How to Store Wine at Home—Including Tips for Different Wine Types

Red or white, we’ve got you covered.

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Wine is a terrible thing to waste. And a good bottle can last for years, even decades, with the proper storage techniques. Luckily, it takes very little to take good care of your wine, whether you’re holding onto a low-cost bottle for an impromptu movie night, or storing a special cuvée for an upcoming celebration. A good bottle of wine deserves proper care so you can enjoy it at its best. Here’s how to store all types of wine at home. 

How to Store Red Wine

Red wine and white wine can be stored together, no wine fridge required. However, if you enjoy stocking up on bottles and letting them age over time, a wine fridge can be a worthwhile investment. “Still wine in general benefits from being stored in a consistently cool, dark place that isn't too dry,” says Amy Racine, sommelier and beverage director at JF Restaurants. “If there isn't enough humidity, sometimes the cork can shrivel up and dry out, but most homes and basements already are just fine for this.”  Store your still bottles of wine on their side, rather than upright, which helps keep the cork moist and prevents oxidation. 

And while a cute wine stand may help keep your sideways wine bottles from rolling away, they should still be stored in a dark space. “I see a lot of the countertop stands or racks for wine that sit out on the counter,” Racine says. “Typically, it's too warm and too bright for this. Light-struck wine can taste a little funky, so try to move those racks to a dark and cooler space, like a closet that remains cool.”

How to Store White Wine

If you prefer having your white wine ready to uncork at a moment’s notice, your fridge is a fine place for it to be. “White wine can be kept in the refrigerator until ready to serve, but make sure it stays consistently at that temperature until ready to serve,” Racine says.” If the temperature fluctuates, it can alter the flavor of the wine, in a bad way.” That is, if you lose power or change the settings on your fridge often, storing your white wine in there may not be the best idea. And if you purchase your wine already chilled from a wine fridge, it’s best to keep it that way. Don’t let it warm to room temperature and then re-chill, which can also alter the flavor.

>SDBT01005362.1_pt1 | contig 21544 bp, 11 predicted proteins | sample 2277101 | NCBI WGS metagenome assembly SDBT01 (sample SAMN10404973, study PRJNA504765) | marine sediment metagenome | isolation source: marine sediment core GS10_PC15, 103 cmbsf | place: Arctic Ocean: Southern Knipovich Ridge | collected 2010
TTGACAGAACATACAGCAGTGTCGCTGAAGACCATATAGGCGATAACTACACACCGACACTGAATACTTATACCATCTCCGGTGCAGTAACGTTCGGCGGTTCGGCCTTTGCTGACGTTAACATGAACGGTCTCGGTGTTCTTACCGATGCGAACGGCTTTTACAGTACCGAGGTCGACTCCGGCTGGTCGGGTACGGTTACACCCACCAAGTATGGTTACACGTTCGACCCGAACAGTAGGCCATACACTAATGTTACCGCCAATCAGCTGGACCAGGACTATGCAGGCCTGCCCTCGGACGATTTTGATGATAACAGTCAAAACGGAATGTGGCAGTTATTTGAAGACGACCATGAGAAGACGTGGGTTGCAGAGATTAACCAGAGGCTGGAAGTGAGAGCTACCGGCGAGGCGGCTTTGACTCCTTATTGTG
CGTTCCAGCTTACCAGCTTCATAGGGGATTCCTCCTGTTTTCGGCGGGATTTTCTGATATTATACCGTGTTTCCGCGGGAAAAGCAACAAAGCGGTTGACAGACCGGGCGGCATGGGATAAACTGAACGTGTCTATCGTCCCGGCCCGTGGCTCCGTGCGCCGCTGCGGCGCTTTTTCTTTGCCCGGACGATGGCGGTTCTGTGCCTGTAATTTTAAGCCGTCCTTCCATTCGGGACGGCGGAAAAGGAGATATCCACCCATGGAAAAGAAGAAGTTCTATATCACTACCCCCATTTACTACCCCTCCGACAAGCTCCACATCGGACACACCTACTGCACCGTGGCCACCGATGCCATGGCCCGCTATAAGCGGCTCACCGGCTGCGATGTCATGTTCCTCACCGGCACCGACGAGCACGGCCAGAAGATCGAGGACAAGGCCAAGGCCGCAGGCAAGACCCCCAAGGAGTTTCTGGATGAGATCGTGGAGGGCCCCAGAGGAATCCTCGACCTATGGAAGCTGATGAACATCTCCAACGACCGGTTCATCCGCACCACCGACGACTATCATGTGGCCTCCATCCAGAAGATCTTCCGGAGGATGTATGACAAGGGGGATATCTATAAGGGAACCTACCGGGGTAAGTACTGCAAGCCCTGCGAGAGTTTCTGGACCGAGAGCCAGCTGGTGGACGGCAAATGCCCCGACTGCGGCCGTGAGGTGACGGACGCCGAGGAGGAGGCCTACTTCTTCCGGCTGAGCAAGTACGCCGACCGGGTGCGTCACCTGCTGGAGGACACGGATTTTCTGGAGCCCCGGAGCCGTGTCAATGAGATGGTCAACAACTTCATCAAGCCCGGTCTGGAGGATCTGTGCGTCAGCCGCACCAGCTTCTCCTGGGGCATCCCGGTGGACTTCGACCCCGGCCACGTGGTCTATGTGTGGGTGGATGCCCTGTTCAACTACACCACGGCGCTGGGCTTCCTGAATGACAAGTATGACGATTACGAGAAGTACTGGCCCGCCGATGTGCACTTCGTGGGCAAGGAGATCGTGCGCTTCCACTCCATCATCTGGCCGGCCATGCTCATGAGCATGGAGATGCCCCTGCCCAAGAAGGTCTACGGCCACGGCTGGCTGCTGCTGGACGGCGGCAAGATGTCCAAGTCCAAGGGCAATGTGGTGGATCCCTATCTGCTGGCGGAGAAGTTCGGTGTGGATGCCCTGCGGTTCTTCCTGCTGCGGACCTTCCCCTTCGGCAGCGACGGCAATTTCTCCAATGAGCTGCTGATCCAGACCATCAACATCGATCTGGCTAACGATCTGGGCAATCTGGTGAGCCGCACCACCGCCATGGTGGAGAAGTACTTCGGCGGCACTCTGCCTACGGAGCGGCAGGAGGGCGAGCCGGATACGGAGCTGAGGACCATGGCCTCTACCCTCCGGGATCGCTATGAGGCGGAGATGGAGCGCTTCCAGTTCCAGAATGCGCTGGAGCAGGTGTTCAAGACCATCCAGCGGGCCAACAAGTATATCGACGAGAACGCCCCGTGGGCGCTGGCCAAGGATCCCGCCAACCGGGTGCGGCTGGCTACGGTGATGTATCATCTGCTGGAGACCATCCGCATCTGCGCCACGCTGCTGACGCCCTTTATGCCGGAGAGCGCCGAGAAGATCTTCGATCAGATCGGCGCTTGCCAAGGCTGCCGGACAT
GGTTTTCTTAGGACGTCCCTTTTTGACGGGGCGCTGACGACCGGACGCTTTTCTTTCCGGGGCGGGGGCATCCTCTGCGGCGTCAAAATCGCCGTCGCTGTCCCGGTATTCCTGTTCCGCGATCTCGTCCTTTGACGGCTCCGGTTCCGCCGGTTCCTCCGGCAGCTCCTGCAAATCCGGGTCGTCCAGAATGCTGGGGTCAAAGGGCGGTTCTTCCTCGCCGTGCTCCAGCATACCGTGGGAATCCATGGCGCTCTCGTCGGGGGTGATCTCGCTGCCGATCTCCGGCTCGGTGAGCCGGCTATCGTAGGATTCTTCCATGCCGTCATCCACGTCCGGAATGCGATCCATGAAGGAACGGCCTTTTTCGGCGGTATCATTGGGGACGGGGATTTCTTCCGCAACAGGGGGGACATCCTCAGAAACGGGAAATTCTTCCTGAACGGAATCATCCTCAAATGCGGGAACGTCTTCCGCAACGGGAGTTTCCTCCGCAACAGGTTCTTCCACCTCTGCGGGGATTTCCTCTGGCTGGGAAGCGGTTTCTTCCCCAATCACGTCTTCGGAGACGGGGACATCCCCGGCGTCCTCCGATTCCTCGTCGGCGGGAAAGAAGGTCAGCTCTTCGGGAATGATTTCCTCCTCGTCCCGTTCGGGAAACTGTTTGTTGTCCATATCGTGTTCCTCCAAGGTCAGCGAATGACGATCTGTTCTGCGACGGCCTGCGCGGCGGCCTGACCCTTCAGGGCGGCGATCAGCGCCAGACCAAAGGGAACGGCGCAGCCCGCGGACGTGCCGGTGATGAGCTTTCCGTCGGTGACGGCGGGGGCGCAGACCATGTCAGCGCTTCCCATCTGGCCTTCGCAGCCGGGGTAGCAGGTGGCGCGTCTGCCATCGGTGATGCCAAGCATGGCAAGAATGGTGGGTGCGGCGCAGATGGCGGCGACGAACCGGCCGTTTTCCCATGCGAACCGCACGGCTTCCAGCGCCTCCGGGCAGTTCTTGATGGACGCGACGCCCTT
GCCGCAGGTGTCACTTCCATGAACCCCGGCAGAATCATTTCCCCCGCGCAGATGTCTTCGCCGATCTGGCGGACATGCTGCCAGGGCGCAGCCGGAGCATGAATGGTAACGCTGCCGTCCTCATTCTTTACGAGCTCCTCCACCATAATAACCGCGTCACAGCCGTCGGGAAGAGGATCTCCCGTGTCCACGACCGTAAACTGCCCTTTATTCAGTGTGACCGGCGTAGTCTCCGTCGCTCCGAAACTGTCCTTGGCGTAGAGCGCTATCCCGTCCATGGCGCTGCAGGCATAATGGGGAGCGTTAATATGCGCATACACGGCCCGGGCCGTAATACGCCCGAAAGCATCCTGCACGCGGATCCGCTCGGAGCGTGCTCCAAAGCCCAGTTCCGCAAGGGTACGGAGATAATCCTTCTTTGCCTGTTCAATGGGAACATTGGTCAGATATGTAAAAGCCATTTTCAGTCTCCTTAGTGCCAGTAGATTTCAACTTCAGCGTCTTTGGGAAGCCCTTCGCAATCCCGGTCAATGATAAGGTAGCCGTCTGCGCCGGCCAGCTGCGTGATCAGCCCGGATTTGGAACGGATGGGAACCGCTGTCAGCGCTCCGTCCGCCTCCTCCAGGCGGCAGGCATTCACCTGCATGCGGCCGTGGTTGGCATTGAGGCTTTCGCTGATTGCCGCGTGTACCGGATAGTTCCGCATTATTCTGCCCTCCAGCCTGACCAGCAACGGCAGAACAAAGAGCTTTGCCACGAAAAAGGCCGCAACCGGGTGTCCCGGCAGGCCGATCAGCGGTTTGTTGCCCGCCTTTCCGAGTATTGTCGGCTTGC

How to Store Rosé Wine

Rosé and skin-contact wines are akin to white wines, meaning they can be stored in a dark place or in the fridge, whatever you prefer. “Follow the laws of white wine,” Racine suggests for rosé bottle best practices. “The biggest thing is to keep the bottles away from direct light!” If your home is warm in the summer, when you’re likely drinking the most rosé, keep those pink wines in the fridge for efficient patio bottle popping. 

How to Store Sparkling Wine

Unlike still wine bottles that should be stored on their sides, sparkling bottles can be stored standing upright too, says Racine. You’ll want to chill it before serving, so the fridge works for sparkling wine storage too. Once it’s open, toss out the cork. 

“Do not put a wine cork back into a Champagne bottle,” says Racine. “There's still pressure there and it can become dangerous. Purchase a Champagne stopper, which is usually under $10, to keep the bubbles fresh and you safe!”

How to Store Open Wine

If you don’t plan to finish your open wine bottle, keep your cork. “Put the cork back in an open wine and refrigerate white, red, and rosé,” Racine says. “If you’re drinking red, pull out the bottle about 45 minutes before you're ready to sip to bring it back to temperature.” If you prefer your red wine chilled, it’s ready to go.

How long does open wine last? “Three days is usually the max, but if the fridge door has not been opening or closing too much, it can go longer,” says Racine. “Just taste it to ensure it's still the way the winemaker intended and on par with that first sip.” If you want to extend the life of your still wine bottles, she suggests a wine pump or a Coravin. “A wine pump can give wine an extra two to three days, and a Coravin is an amazing tool that keeps the wine for up to six months,” Racine says. And when all else fails, just finish the bottle.

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